4-5cm across and about 7cm tall, growing uinder birch. The milk was abundant and smelled and tasted of coconut. There was a faint hint of the soapy taste some other milkcaps have and possible hints of the spicey sensations also common in other milkcaps. L. glyciosmus is listed as edible in a number of different descriptions although I can't find any mention on preparation whether it's used dried as a spice or added whole to a dish. L. cocosiolens smells of coconut but has an orange or brown cap and doesn't grow under birch. L. vietus milk turns from white to grey and it doesn't smell of coconut
The Australian Coot is a subspecies of the Eurasian Coot (Fulica atra). Coots are recognised by their snowy white bill and forehead shield. The remainder of the bird is dark sooty grey, except for its bright red eye. Immature birds are generally paler than adults with a white wash on the throat. Nestlings are downy, black with fine yellow tips. The head is orange-red and the bill is red with a cream-white tip. There were several nestlings in this group, and I was delighted to spot them. They are born with their big feet, and that's very handy if you are a waterbird.
For the developers at New York start-up Networked Organisms, smartphones are the butterfly nets of the 21st Century. Their tool, Project Noah, lets people upload photos of plants and wildlife around them, creating a map of the natural world and contributing to scientific research in the process.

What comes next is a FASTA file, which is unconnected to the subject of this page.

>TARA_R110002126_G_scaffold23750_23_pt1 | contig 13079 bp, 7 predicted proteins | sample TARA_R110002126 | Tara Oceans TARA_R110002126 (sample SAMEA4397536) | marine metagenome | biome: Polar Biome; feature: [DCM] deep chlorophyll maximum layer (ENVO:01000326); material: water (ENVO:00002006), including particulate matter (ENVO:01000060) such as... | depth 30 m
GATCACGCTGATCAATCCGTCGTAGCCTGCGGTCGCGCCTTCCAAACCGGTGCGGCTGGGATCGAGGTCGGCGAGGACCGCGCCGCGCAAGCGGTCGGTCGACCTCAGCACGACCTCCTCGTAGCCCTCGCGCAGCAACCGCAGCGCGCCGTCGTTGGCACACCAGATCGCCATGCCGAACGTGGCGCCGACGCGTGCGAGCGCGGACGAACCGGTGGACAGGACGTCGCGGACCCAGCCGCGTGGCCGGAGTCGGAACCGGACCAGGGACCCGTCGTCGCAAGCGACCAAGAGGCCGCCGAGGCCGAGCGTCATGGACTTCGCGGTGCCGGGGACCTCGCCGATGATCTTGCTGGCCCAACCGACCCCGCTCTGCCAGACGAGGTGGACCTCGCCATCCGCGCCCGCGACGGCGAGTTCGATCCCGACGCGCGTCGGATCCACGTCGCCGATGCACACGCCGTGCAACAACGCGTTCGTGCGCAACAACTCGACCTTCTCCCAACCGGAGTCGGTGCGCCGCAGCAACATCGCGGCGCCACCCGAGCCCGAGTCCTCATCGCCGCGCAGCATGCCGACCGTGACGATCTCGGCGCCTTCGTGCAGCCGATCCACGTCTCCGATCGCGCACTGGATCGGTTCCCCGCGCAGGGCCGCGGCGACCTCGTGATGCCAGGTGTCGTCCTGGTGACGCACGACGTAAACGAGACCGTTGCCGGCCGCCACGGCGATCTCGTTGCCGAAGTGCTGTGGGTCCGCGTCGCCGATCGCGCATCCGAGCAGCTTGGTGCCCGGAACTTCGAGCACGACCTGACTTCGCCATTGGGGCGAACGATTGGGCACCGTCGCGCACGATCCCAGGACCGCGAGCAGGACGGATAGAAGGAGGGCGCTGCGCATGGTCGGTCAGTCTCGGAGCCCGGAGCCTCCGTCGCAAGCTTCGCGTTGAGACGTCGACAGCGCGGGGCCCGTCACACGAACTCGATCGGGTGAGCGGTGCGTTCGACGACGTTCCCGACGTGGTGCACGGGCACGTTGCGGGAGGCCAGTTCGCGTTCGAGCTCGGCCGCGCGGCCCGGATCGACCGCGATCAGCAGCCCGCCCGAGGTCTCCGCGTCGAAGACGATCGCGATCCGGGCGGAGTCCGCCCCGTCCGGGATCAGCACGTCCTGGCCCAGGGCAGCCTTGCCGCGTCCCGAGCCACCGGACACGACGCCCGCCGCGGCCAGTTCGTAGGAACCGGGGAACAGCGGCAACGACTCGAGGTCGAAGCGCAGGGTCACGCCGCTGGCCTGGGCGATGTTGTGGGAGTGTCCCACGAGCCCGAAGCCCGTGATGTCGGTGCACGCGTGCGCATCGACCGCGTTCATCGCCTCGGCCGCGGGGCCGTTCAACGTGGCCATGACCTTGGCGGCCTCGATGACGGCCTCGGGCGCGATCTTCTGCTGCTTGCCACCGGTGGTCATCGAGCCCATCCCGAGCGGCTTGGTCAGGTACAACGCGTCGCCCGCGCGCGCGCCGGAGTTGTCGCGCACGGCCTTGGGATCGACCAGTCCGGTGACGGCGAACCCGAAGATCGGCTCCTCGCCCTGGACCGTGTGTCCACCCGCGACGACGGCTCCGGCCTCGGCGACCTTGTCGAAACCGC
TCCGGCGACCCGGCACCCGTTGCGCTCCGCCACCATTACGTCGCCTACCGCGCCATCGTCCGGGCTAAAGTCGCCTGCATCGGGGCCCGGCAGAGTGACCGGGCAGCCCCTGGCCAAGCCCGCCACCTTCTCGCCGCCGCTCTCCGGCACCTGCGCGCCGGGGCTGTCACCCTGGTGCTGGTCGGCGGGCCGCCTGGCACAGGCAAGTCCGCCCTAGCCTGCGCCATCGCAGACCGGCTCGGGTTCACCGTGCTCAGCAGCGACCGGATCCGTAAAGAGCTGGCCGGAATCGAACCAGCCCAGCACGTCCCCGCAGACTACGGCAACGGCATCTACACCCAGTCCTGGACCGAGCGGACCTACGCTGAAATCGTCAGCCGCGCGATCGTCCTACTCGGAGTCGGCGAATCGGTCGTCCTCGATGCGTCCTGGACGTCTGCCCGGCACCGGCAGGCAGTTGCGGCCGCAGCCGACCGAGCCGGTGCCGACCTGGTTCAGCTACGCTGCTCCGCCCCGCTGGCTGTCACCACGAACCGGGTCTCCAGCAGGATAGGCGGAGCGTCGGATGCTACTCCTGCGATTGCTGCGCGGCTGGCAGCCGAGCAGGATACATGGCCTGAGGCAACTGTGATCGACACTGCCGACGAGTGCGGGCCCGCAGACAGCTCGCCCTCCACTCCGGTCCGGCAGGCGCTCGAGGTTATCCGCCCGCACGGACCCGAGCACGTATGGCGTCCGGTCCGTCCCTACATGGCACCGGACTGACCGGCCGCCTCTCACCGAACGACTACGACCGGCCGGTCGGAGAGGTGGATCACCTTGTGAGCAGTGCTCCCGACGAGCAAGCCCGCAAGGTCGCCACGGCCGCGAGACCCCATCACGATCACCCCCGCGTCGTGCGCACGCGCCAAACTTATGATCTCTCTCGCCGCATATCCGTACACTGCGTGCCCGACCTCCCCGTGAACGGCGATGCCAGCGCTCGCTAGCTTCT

Bespectacled scientists of yore would carry around hefty field guides, made up of hundreds of pages of text and photos. But these days, smartphone owners have a lighter option: an app called Project Noah, which aims to help people identify plants and animals as well as collect data from "citizen scientists" about where certain species are located.
Project Noah enables us to be part of a more focused online community where we can learn more about wildlife around us and contribute to scientific research. It pulls participants into deeper, more meaningful engagement by enabling people to go on “missions” to collectively map changes based on sightings.
A modern invention that may also hold the key to saving species in the future. Project Noah is a global study that encourages nature lovers to document the wildlife they encounter, using a purpose built phone app and web community. In addition to the virtual "collection" of species, Project Noah encourages citizen science by linking up with existing surveys including the International Spider Survey and the Global Coral Reef Monitoring Network.